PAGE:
The rain fell for half an hour from a giant showerhead hovering over Goma, the provincial capital of North Kivu, Democratic Republic of Congo (DRC). From the comfort of a house, rain in tropical Africa is spectacular, even magic. But for the thousands displaced Congolese sitting out the storm in their 24-square-foot, wood stick and banana leaf huts, the pouring adds insult to their existing woes.

The displaced have been in some of these camps since 2006, but the bulk of that population came in the second half of 2007 to escape the fighting in the Masisi and Rutshuru areas west and north of Goma. They are about 800,000 Internally Displaced Persons (IDPs) in northeastern Congo today. According to a recent epidemiologic survey, 5.4 million Congolese, nearly seven times the death toll of the 1994 Rwanda Genocide, have died in this war.

Goma is a land of volcanoes. In 2002, the Nyiragongo volcano erupted, adding a fresh layer of lava on which the IDP camps are built. Unlike the human waves fleeing the Rwanda Genocide in 1994, the current IDP population built up over several months of displacements. The humanitarian organizations had time to establish emergency water points, latrines, showers, rubbish pits, and communal infrastructures. When one cholera outbreak started last October, that existing infrastructure, along with reinforcing hygiene practices and communities' responses, quickly ended the outbreak.

Rutshuru, a town north of Goma, used to be one of the major farming regions of Congo, but today it cannot feed itself. Those who can farm see their harvests rot for lack of buyers or stolen by fighters. But for most farmers, without land, seeds and farming tools, it is not possible to grow their own food. Local landowners charge up to $10 per harvest for a 50-square-yard plot and one of the three or four bags a typical lot yields. If the farmer harvests less than a bag, she still owes one to the landowner. Ironically, these farmers depend on other farmers' surpluses, grown thousands of miles away, to survive.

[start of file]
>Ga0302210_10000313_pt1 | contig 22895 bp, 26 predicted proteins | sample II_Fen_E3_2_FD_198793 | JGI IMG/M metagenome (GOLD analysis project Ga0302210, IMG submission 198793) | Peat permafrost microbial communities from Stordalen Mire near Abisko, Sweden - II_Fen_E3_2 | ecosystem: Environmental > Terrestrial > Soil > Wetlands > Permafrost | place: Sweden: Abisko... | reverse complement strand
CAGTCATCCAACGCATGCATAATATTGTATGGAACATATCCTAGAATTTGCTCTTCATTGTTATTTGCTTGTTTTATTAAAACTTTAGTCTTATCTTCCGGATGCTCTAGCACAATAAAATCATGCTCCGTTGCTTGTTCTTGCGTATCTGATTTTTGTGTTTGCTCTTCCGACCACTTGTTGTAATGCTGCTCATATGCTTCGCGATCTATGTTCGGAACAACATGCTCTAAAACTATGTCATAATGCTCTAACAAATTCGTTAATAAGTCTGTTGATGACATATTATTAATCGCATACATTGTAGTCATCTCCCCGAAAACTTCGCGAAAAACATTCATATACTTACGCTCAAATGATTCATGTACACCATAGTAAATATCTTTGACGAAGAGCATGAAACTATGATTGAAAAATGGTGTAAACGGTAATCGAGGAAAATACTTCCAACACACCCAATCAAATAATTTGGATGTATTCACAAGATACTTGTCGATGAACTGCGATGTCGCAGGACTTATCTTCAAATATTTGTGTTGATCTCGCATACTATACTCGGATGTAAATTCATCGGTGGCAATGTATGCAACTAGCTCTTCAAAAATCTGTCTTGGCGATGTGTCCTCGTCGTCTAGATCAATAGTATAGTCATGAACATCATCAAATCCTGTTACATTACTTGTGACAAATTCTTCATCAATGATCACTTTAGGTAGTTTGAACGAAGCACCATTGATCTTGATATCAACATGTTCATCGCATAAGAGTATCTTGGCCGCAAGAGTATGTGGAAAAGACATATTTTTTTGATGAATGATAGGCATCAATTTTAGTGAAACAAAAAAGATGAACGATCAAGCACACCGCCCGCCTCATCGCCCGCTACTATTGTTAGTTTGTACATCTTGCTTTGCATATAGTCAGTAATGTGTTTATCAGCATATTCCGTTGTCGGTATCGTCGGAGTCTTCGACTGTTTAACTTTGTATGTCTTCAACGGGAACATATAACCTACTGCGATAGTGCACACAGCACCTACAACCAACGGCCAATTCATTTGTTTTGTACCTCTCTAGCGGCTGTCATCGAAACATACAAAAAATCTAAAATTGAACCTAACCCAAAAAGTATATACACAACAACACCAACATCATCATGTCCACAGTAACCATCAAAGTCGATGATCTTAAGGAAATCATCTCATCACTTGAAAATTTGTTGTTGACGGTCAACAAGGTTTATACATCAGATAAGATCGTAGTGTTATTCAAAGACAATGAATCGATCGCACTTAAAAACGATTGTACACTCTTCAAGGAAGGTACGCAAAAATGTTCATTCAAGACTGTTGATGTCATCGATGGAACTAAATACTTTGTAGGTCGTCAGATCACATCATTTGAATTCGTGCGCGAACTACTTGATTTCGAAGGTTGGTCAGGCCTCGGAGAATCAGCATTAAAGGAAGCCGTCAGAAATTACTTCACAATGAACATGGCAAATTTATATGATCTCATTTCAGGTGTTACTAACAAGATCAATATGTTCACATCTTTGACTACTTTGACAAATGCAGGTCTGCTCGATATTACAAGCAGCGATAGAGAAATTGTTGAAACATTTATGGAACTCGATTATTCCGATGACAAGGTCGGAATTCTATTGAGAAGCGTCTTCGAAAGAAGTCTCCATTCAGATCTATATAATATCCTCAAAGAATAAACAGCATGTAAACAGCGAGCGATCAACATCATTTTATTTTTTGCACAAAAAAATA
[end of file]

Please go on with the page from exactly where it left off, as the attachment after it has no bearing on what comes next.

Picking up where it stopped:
Although some organizations run Children Safe Spaces, children, particularly males, have nothing much to do. Only 35 percent of children living in urban areas go to school in DRC. In the camps, very few &

those whose parents have some money to pay for the fee, uniform, and supplies &

attend local schools. These children have no economic future but farming, which will increase pressure on the land, or joining, willingly or forcibly, the multitude of fighting groups.

North Kivu seems to be in a destructive loop. The 2008 peace conference may have been the historic opportunity it needed to find peace. But if and when the weapons fall silent, DRC will need a visionary leader to make the hard choices. One will be land reform to end the current form of indenture, and the other will be a massive, sustained investment in education. Without these reforms, peace will continue to elude this land of volcanoes and magic tropical rains.

worked for 15 years in humanitarian operations and recently returned from setting up an operation in North Kivu, Democratic Republic of Congo (DRC), for the Portland-based organization Mercy Corps. He lived in Ashland in the '80s and started working in humanitarian operations in 1991. Jacquot moved back to Ashland in 2007.